The first organized system of post offices in America was created by the British Parliament in 1711, but as early as 1639 there was a post office in Boston. The mails were carried over a system of post roads; the New York City–Boston service was established in 1672. Postage stamps were first used in the United States in 1847; other developments were the registering of mail (1855), city delivery (1863), money orders (1864), and penny postcards (1873). Special-delivery service started in 1885, rural delivery in 1896, the postal savings system in 1911 (discontinued 1966), and parcel post in 1913. Mail was transmitted to the West Coast by the pony express of 1860–61. Mail service by railroad was instituted in 1862, and airmail in 1918.
In the United States, postal service is under the direction of the U.S. Postal Service, having been reorganized in 1970 from the old Post Office Department. It is governed by an 11-member board, who choose a Postmaster General; since the reorganization, the Postmaster General is no longer a member of the cabinet. A separate five-member commission is charged with reviewing and approving rate changes proposed by the board. The U.S. Postal Service operates as an independent, self-supporting agency within the government.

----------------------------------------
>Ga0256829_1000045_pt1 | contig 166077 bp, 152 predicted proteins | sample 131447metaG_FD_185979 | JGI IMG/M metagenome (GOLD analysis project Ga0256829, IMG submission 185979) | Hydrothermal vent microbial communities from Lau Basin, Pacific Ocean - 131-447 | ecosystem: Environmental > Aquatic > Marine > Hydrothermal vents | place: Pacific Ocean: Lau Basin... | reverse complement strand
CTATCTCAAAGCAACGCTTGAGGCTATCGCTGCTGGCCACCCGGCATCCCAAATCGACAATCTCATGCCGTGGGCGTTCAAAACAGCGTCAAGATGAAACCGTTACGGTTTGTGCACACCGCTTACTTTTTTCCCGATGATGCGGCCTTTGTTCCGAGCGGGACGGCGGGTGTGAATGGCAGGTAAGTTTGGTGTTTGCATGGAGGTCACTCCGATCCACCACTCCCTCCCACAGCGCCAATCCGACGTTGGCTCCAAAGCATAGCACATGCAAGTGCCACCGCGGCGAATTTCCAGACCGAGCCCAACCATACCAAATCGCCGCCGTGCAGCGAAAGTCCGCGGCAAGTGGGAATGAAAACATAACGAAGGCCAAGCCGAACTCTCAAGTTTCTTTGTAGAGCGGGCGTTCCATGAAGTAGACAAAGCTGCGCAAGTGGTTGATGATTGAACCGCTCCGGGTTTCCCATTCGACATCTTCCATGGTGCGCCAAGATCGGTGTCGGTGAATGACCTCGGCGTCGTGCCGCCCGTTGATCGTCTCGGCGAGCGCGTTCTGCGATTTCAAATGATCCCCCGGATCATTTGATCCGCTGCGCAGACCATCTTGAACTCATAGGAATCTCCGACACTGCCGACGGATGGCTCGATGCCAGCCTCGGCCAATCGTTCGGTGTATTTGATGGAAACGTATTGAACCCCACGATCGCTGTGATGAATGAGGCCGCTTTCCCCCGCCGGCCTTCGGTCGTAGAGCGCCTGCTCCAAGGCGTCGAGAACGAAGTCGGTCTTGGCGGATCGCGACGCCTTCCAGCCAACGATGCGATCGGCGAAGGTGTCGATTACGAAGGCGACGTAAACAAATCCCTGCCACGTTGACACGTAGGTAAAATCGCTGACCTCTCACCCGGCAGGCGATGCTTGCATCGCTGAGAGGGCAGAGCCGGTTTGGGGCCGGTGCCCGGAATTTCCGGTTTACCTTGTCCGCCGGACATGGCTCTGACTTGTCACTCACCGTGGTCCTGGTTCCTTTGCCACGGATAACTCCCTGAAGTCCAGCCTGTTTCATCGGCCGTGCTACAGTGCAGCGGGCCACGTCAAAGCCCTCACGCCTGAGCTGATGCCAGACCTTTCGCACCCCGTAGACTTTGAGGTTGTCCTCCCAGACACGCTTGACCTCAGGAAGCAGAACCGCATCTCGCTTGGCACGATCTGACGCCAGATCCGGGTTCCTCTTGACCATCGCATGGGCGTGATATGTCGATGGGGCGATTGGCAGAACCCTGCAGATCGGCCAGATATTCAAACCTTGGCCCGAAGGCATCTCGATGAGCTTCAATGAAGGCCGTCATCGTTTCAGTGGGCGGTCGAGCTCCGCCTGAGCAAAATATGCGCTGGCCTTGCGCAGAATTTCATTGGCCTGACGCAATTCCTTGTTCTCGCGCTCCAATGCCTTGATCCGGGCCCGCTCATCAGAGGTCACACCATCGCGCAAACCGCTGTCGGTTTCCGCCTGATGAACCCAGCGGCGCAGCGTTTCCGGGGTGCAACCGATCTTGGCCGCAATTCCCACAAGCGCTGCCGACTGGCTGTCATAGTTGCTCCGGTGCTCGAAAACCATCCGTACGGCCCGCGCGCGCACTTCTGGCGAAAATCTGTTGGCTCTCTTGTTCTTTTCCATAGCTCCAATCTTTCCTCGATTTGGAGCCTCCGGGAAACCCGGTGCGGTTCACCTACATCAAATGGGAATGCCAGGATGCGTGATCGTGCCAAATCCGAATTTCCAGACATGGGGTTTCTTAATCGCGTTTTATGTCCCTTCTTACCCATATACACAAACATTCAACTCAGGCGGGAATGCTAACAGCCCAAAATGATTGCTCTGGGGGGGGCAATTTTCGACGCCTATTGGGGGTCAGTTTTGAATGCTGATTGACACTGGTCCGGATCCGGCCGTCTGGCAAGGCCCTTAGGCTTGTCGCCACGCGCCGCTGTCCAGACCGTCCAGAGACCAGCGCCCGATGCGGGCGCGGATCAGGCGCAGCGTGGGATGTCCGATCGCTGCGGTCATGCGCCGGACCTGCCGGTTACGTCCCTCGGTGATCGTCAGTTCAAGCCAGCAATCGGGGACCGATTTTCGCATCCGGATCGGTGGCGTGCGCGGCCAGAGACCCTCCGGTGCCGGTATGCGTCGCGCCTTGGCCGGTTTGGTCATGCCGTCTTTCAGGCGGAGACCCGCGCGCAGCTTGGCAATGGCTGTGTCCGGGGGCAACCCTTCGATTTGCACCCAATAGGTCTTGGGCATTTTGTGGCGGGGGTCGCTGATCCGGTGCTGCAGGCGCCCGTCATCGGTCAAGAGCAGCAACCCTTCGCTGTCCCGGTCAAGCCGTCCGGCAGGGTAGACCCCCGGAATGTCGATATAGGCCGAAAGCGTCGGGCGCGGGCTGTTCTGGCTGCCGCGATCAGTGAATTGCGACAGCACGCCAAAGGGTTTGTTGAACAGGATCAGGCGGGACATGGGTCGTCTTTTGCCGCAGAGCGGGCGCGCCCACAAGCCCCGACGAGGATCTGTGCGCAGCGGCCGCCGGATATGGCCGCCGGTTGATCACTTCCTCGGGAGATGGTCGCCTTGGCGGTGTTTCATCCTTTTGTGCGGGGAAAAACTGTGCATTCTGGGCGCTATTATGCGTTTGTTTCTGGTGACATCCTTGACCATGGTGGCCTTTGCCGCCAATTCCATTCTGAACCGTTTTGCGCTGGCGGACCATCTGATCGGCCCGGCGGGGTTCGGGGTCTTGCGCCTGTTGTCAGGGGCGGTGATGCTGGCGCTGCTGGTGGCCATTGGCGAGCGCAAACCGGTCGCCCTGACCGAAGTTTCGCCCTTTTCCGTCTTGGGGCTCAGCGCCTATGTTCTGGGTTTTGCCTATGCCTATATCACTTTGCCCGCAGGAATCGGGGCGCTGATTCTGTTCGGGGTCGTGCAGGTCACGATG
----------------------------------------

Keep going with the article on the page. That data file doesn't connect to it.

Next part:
The Universal Postal Union (UPU), which facilitates the exchange of mail among nations, was established after the International Postal Convention of 1874; the UPU is now a specialized agency of the United Nations. Many governmental postal services have special divisions for serving stamp collectors (see philately). Since the early 1970s in the United States, private shipping services, such as Federal Express (now FedEx) and United Parcel Service (UPS), have competed for special services, and by the 1990s electronic services such as fax (see facsimile) and electronic mail also cut into the postal service's business. Financial difficulties, congressional limitations how it can run its business, and declining first-class mail revenues have prevented effective modernization and caused the U.S. post office to shut some offices and processing plants and reduce its work force and its operating hours.
See F. G. Kay, Royal Mail (1951); F. Staff, The Transatlantic Mail (1957); C. H. Scheele, A Short History of the Mail Service (1970); G. Cullinan, The United States Postal Service (rev. ed. 1973); J. H. Bruns, Great American Post Offices (1998); R. R. John, Spreading the News: The American Postal System from Franklin to Morse (1998); W. Gallagher, How the Post Office Created America: A History (2016); D. Leonard, Neither Snow Nor Rain: A History of the United States Post Office (2016).
The Columbia Electronic Encyclopedia, 6th ed. Copyright © 2012, Columbia University Press. All rights reserved.
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